Day 224 of 365 Blog Challenge 2012

Hello all

The day has arrived to make my Christmas cake so that it can mature in time for Christmas Day. It is better if you bake it a month ahead, however it can be made closer to the day but it will not have the same maturity. You can make it up to three months beforehand but this never happens in my house because I have to feel the Christmas spirit when I make it!

So folks, today I am going to give you my all-time great Christmas cake recipe. Ask any of the family about my cake and they will give you a glowing account of its taste. Now for the secret ingredient to my cake … RUM RUM and more RUM.

Yes, IN the cake and on TOP of the cake after it is cooked. Don’t worry about the alcohol content because it will be cooked out in the oven and it will also evaporate out of the cake while it sits and matures in aluminum foil in the cupboard.  So don’t worry if you do not drink and if you are driving you can eat my cake!

Now, before I give you my recipe, let me prepare you psychologically for the making of the Christmas cake. There are certain things that I do which, over the years have turned the making of the cake into a ritual. These are not mandatory of course, they are just suggestions to make the exercise a highly enjoyable experience which nurtures the soul and gets you in the mood for Christmas.

I just love my ritual of cake making and I look forward to the day when it all happens … and for me that will be late this afternoon. I hope you too will enjoy the experience. Here are my suggestions:

  • Get in the mood: put on your favourite Christmas music while you prepare the cake and light up the Christmas tree.
  • Use your senses: smell deeply the lemon and orange peel as you grate it for the cake; it smells magnificent.
  • Use Roses Lime marmalade jam as it has a beautiful flavour
  • Double the cherries for the cake and cut some in half to give the illusion of more, but not all, it is nice to bite some whole cherries! I always eat at least two cherries because I simply cannot resist. Makes me feel Christmassy.
  • After beating the butter and sugar, give the beaters to a child to lick or even better, lick them yourself and pretend you ARE a child!
  • Pick a time when you are not rushed so that you can enjoy the whole experience. Bake the cake with love in your heart for those who will eat it.

Tess’  Traditional Christmas Cake

**This mixture will fit into a 23 cm (9″) round or 20cm deep (0″) square cake tin lined with baking paper.

  1. 750 g (1-1/2 lb) sultanas
  2. 250g (8oz) raisins
  3. 125g (4oz) currants
  4. 10 chopped dates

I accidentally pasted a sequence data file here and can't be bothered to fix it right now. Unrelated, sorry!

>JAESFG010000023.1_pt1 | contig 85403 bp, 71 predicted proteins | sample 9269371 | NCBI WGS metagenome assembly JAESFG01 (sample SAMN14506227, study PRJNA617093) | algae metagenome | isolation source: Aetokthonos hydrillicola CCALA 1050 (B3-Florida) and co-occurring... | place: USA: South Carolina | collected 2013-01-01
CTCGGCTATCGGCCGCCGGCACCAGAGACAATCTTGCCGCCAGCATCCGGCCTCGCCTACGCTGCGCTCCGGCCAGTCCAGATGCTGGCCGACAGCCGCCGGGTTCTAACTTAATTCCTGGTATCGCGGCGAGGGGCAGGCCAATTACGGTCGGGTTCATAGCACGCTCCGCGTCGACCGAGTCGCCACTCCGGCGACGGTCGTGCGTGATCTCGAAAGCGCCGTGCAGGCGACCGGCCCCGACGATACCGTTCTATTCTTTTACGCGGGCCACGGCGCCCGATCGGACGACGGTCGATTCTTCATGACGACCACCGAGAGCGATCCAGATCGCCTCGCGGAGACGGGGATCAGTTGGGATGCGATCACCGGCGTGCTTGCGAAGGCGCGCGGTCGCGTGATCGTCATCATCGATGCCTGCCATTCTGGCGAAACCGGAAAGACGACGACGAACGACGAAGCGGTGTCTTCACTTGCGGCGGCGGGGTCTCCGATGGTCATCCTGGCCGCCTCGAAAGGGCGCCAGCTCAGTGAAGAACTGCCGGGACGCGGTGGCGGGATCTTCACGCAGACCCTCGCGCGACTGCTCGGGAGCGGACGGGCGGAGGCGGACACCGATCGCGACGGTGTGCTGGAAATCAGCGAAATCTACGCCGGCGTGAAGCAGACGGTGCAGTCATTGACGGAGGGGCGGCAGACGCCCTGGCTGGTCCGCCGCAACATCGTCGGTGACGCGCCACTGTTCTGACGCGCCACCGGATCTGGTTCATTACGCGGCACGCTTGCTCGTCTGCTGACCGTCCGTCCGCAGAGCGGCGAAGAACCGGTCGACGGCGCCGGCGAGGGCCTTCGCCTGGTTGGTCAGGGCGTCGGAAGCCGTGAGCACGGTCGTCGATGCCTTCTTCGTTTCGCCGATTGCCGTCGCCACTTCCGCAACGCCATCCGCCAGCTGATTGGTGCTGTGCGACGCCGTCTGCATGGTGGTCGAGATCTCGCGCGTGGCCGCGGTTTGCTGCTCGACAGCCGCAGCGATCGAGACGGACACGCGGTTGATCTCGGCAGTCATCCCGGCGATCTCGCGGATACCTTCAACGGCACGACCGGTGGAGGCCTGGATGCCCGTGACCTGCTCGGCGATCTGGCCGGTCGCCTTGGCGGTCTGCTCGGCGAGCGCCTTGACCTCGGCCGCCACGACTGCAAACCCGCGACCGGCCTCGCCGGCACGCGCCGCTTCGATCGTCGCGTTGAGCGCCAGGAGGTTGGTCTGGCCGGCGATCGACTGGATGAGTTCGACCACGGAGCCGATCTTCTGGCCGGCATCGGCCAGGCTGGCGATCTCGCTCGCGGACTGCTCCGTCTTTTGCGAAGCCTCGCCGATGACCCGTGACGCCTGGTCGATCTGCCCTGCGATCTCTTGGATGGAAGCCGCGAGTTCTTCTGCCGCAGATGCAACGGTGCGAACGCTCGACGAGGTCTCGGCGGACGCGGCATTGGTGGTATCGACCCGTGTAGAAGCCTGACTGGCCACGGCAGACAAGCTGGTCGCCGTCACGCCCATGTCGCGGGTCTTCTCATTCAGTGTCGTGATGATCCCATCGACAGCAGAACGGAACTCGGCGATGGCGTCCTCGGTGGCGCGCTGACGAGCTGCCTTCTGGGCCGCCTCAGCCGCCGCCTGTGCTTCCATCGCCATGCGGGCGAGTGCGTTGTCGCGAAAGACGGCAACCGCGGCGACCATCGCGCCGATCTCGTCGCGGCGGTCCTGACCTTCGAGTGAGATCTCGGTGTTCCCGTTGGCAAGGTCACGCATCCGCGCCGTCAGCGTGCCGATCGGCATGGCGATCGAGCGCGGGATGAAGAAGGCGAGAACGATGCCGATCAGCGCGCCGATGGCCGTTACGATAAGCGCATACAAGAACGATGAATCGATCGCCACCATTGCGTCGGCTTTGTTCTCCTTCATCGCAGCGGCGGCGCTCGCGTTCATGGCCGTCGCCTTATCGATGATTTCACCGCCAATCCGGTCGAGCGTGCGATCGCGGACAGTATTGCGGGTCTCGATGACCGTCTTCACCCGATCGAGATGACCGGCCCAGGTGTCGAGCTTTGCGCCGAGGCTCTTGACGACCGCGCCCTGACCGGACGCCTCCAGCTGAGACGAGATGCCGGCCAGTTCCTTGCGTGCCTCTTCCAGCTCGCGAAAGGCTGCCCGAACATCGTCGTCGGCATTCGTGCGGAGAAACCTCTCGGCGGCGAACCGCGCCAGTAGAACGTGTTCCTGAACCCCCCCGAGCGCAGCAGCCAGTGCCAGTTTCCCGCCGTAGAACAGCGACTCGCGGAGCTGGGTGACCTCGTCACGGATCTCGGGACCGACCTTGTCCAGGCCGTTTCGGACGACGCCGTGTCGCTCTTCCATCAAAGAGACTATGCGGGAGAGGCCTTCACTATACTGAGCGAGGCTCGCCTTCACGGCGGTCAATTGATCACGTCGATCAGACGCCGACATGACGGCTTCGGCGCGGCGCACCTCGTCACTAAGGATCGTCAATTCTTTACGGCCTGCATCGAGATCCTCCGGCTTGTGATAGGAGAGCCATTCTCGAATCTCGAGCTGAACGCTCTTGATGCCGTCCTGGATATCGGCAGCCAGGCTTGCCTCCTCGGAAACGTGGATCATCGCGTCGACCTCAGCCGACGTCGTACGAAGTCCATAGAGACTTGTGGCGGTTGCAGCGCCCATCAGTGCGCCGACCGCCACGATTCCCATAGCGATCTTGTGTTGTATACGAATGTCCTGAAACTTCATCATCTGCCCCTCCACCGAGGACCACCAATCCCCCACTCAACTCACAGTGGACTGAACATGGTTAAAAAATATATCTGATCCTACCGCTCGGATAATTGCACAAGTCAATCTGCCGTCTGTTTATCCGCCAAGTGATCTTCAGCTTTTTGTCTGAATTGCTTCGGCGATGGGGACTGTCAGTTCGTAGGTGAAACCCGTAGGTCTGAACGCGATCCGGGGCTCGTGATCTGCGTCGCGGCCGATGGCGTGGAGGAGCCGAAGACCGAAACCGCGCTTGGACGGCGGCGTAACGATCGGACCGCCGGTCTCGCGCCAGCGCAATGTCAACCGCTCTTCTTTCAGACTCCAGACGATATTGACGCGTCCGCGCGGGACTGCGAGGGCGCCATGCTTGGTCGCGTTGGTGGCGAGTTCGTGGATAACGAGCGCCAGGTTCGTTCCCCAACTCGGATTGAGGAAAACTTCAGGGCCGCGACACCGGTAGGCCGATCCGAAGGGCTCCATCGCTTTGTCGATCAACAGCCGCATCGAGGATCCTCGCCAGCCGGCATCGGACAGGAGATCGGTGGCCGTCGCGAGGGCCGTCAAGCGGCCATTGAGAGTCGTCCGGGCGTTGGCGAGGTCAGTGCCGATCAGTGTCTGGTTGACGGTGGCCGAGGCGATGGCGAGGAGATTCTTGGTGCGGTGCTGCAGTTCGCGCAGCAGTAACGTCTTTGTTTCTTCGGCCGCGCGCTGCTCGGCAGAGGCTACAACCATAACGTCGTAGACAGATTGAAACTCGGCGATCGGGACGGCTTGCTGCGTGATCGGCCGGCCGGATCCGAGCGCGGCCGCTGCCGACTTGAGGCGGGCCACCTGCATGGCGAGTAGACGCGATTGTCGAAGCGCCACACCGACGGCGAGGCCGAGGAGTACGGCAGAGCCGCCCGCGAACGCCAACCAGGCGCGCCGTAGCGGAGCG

5. 125g(4oz) glace cherries and 125g of glace ginger
  6. 1/2 cup rum, brandy or sherry (I use rum)
  7. 250g (8oz) butter
  8. 1/2 cup brown sugar firmly packed
  9. 1 teas granted orange rind; 1 teas grated lemon rind
  10. 2 tablespoons marmalade
  11. 1 teas vanilla extract
  12. 2-1/2 cups plain flour
  13. spices: 1 teas mixed spice, 1/4 teas cinnamon, 1/4 teas nutmeg, pinch salt.


  • Chop any large pieces of fruit and put into a bowl; pour the alcohol over and mix well. Cover and stand for up to a three days.
  • Cream butter and sugar, grated fruit rinds and vanilla, add marmalade
  • Drop eggs in one at a time, beating well after each addition
  • Fold in prepared fruit alternately with sifted dry ingredients, mix well
  • Put mixture into lined tin and smooth top
  • Bake in slow oven (300 F or 150 Celsius) for approx 4 hours ( the cake goes darker as it slowly cooks)

When the cake comes out of the oven, make small holes on top of cake with a skewer and pour 1 tablespoon of rum over the cake. Cover with aluminum foil immediately so top will stay soft. Continue to pour a tablespoon of rum over the cake twice more while still warm. When cold, remove from tin, wrap in aluminum foil and store in an airtight container.

You can decorate the top with icing if you wish but another alternative is to press whole almonds over the top of the cake before baking. Sometimes, I put lemon icing on the top and a frilly Christmas paper around the sides but more often than not, I leave it to stand on its own merits because it is such a fabulous cake.

Some hints that I have found useful:

  1. My oven seems hotter than most so I cook my cake on a little lower heat than recommended above, but you know your oven best so use discretion.
  2. Judge the consistency of the mixture before putting in the cake tin; if it seems too runny add more flour, if too thick add some extra rum
  3. If I have no marmalade and I am caught out I simply use apricot jam or lemon spread. You can leave it out altogether but you will have to make it up with something similar.
  4. Make sure the butter is soft enough to mix. I leave it at room temperature overnight if I’m baking it early in the day.